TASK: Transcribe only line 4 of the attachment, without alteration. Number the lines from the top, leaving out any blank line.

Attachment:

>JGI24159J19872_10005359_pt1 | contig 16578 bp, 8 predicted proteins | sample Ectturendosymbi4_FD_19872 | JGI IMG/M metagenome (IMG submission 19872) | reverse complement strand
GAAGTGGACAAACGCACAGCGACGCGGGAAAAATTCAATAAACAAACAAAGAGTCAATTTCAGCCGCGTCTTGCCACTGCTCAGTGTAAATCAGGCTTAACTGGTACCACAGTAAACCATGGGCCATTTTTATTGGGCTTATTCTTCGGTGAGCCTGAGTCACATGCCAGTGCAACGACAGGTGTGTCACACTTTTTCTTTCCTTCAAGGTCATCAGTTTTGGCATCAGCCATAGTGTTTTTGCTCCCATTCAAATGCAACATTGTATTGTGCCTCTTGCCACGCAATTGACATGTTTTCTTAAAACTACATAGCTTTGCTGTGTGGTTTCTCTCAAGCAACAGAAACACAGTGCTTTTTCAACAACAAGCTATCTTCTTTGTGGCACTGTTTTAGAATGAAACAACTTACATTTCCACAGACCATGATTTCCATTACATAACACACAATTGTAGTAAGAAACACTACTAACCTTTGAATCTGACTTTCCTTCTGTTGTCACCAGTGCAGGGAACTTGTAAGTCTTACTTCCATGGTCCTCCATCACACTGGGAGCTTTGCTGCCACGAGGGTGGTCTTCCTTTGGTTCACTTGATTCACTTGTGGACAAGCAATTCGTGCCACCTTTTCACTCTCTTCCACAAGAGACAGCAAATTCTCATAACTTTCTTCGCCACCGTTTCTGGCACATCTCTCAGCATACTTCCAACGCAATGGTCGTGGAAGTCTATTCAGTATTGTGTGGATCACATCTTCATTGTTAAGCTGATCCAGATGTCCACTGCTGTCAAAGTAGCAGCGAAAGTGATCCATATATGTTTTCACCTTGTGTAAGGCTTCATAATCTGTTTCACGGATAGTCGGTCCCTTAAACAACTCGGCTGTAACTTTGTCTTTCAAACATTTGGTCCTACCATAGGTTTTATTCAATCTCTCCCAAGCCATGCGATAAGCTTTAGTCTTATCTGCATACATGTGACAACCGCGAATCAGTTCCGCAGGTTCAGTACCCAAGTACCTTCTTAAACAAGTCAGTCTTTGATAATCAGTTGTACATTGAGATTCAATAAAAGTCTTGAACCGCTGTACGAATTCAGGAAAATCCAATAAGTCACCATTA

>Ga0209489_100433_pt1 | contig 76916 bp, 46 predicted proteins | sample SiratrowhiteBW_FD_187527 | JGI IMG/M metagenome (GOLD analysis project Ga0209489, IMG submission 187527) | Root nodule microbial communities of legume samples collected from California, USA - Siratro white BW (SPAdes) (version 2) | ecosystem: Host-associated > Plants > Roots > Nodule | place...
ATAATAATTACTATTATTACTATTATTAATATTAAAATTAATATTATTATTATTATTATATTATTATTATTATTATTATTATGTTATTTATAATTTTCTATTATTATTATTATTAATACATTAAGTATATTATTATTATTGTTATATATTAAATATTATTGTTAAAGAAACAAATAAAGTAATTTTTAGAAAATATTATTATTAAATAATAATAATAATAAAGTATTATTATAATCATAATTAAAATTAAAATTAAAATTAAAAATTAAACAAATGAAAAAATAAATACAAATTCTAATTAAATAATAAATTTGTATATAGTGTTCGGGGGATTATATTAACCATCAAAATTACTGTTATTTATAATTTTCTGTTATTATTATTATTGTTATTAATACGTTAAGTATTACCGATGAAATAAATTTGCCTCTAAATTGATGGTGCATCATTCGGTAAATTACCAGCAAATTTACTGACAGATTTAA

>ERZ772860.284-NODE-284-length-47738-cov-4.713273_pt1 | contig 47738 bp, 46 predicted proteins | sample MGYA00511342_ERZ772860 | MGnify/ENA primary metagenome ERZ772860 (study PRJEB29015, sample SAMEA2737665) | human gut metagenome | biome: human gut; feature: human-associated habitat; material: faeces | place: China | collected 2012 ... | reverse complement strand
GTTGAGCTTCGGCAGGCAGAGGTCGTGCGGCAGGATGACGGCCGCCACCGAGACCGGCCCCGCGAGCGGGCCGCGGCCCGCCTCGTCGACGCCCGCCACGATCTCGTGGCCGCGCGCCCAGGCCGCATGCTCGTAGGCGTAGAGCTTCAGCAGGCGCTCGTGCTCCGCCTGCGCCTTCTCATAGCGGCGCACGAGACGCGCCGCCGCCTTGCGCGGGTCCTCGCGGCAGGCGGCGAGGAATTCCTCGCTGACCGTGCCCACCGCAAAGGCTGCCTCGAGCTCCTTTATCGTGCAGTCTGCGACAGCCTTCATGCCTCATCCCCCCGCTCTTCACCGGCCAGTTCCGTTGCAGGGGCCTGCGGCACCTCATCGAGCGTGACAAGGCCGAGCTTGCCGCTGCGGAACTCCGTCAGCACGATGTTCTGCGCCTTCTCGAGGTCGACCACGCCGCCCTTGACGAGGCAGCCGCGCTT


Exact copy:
ATAATAATTACTATTATTACTATTATTAATATTAAAATTAATATTATTATTATTATTATATTATTATTATTATTATTATTATGTTATTTATAATTTTCTATTATTATTATTATTAATACATTAAGTATATTATTATTATTGTTATATATTAAATATTATTGTTAAAGAAACAAATAAAGTAATTTTTAGAAAATATTATTATTAAATAATAATAATAATAAAGTATTATTATAATCATAATTAAAATTAAAATTAAAATTAAAAATTAAACAAATGAAAAAATAAATACAAATTCTAATTAAATAATAAATTTGTATATAGTGTTCGGGGGATTATATTAACCATCAAAATTACTGTTATTTATAATTTTCTGTTATTATTATTATTGTTATTAATACGTTAAGTATTACCGATGAAATAAATTTGCCTCTAAATTGATGGTGCATCATTCGGTAAATTACCAGCAAATTTACTGACAGATTTAA